The sheriff warned of a 'tremendous' increase in crime if inmates are released.
YOUNGSTOWN -- The Mahoning County Sheriff's Department's $16.9 million budget request for 2005 includes $1.2 million to fill vacancies and give pay increases.
Sheriff Randall A. Wellington provided his proposed budget to Mahoning County commissioners at a hearing Thursday. The request is $2.8 million more than what the department spent in 2004, according to Alki Santamas, jail administrator.
Commissioner Anthony Traficanti began the budget hearing by saying the loss of a half-cent sales tax -- defeated in March and again in November 2004 -- means the county must operate with roughly $35 million this year. He said budget requests total $57 million.
Commissioners are holding individual hearings with department heads to figure out where cuts can be made. They said the county, with a 30 percent loss of revenue, must revert to what it spent in 1999 -- $35 million.
The sheriff's department spent $12.4 million in 1999. Of that, $7.6 million went for staff, records show. The sheriff earned $68,152 in 1999; this year, his salary is $87,550.
Wellington wants $9.3 million for staff for 2005.
The sheriff said his proposed budget includes a 4 percent pay raise for deputies, who haven't had a raise since 2001. He said deputies here are paid 18 percent less than those in nearby sheriff's departments, such as Trumbull and Portage counties.
The sheriff said the union, aside from a three-year pay freeze, made concessions, including making 10 percent co-payments toward health coverage and giving up uniform allowance.
"I have to compliment the union," Wellington told commissioners. "They bent over backward."
Commissioner David Ludt said he wanted the deputies' situation "on the record."
"It's always lay off the deputies instead of other people in the county," Pat Daugherty, Fraternal Order of Police Lodge 141/Ohio Labor Council senior staff representative, told commissioners. "You need to look at is it worth laying off all those deputies."
Daugherty said that just because the sheriff's department is the largest county department doesn't mean it has to "suck up" the largest amount of layoffs. He said deputies have supported commissioners' needs, only to get blasted afterward.
The sheriff, meanwhile, said the $16.9 million budget would allow him to bring back 22 deputies who were laid off two months ago and replace deputies lost through attrition. The deputies' return would restore patrols to Ellsworth, Berlin and Goshen townships. Canfield Township recently entered into a $200,000 one-year contract with the sheriff's department for deputy patrols.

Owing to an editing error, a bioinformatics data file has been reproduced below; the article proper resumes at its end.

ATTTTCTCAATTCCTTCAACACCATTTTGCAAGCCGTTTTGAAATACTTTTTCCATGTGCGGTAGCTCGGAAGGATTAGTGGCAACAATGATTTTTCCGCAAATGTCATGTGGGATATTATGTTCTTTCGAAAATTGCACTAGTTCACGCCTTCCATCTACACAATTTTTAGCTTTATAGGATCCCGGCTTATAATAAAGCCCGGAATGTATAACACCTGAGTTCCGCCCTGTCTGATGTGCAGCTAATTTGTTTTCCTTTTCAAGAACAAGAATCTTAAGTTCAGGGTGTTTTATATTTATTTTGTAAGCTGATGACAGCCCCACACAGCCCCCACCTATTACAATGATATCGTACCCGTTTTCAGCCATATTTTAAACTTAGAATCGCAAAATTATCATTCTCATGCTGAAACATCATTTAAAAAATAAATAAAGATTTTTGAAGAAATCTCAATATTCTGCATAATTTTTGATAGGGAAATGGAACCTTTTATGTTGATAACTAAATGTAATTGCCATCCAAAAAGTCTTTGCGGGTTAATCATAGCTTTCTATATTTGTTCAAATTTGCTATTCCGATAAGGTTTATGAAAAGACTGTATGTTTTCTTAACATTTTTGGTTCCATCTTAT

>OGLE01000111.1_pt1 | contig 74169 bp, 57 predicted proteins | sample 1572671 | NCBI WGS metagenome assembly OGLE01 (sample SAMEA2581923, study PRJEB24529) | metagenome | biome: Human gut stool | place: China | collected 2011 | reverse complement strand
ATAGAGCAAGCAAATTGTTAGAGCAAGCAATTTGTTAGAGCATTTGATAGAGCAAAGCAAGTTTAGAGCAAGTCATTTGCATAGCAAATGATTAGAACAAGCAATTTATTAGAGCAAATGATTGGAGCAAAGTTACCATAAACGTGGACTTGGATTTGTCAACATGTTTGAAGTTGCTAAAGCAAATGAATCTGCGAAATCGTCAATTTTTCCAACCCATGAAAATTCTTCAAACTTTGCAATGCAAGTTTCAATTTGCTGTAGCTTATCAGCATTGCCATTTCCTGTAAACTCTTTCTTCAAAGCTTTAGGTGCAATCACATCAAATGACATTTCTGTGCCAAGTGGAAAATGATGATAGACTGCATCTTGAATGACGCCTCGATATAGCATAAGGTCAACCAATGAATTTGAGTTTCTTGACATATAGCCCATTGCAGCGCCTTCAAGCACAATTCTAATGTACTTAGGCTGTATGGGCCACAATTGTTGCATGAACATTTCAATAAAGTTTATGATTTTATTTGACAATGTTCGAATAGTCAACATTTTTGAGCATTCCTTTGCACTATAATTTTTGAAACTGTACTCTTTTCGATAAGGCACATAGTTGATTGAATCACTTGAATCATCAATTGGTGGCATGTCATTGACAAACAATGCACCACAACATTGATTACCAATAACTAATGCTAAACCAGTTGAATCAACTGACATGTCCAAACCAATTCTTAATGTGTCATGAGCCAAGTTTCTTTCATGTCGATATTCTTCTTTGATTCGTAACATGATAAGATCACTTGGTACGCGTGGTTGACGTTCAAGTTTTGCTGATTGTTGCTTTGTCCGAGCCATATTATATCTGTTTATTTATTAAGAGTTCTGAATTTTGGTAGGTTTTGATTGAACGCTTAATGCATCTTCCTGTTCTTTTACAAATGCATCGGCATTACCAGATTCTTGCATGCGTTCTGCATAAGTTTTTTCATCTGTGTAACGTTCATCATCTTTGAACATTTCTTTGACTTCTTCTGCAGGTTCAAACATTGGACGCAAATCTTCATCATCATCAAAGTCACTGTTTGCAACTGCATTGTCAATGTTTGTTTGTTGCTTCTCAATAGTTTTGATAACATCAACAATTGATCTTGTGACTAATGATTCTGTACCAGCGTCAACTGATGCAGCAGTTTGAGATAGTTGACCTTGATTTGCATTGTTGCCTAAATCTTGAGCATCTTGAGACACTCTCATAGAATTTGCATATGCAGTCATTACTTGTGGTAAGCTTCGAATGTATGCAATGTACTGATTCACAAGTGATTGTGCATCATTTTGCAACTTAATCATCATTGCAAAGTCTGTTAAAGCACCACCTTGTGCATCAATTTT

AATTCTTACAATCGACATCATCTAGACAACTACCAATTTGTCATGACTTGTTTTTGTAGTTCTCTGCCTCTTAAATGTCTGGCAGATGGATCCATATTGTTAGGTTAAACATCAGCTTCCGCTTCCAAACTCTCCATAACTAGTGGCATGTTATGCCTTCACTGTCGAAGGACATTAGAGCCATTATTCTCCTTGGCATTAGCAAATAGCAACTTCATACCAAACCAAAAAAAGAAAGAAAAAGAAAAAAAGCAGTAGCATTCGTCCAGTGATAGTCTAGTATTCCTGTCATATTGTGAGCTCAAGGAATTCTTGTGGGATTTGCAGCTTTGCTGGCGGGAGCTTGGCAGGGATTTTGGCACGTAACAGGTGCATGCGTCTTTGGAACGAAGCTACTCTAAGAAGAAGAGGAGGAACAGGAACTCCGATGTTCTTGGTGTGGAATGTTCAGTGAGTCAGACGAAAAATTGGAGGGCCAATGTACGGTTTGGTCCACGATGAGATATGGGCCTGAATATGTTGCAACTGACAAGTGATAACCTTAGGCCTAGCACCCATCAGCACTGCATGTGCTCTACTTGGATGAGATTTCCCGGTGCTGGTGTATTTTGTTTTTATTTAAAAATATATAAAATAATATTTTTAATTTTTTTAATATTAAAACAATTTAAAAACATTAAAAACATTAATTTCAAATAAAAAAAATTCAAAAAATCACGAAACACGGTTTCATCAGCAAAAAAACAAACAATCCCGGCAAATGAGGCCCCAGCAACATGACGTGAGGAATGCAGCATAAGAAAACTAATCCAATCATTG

Wellington said the average daily jail population in 1999 was 360, compared with a daily average of 704 inmates for 2004.
In 1999, the sheriff's department had 261 deputies, compared with 231 now. "... We're doing more with less," he told commissioners.
He said 80 percent of the jail inmates -- there were 649 as of Thursday -- are awaiting court action, not serving a sentence.
Commissioner John A. McNally IV asked the sheriff what would happen if his budget gets slashed by 30 percent to 50 percent.
Wellington said layoffs would occur and he would have to contact other jails to see if they had space for Mahoning County inmates who could not be released to the streets. He pointed out that the transfer and cost of housing the inmates would be at Mahoning County's expense.
He predicted a "tremendous" increase in crime -- especially in Youngstown -- if inmates are released to the streets.
Also, reducing staff and releasing inmates would jeopardize the contract his department has with the U.S. Marshals Service to house federal detainees, he said. The marshals contract generated $2.2 million in 2004, he said.
"If commissioners are forced to cut your budget, what happens to the federal inmates?" McNally asked.
Wellington said his primary obligation is to house inmates held on state charges.
In answering McNally, the sheriff also touched on an inmates' class-action lawsuit pending in Akron federal court. He said the judge could order that inmates be released or transferred to other jails.
Wellington said the last time that happened, in 1999, a federal judge put a cap on inmates, saying the jail could house no more than 242.
McNally asked how many deputies are on leave. Wellington answered 23, and of those, 17 are on paid leave for a variety of reasons.
In response to a question from the audience, the sheriff said if there are layoffs, the four deputies on paid leave who are under indictment would be placed on layoff.
The sheriff's proposed budget for 2005 shows projected gasoline costs at $101,000, compared with $24,000 for last year. Other increases include payments to the Public Employees Retirement System jumping to nearly $1.9 million from roughly $1.6 million. Also, hospitalization is budgeted at $2.2 million for 2005, compared with $390,000 for 2004. Court settlements/judgments for 2005 is listed as $50,000, vs. $1,296 for last year.
Wellington said he is meeting with common pleas judges Feb. 14 to discuss his proposal to cut the number of deputies assigned to the courthouse from 21 to 14.
Robert Knight, jail medical administrator, made a budget request of $1.9 million for 2005. Last year, the cost was $1.8 million.
Knight explained that cost is dependent on inmate population. He said the budget amount for this year assumes a full jail.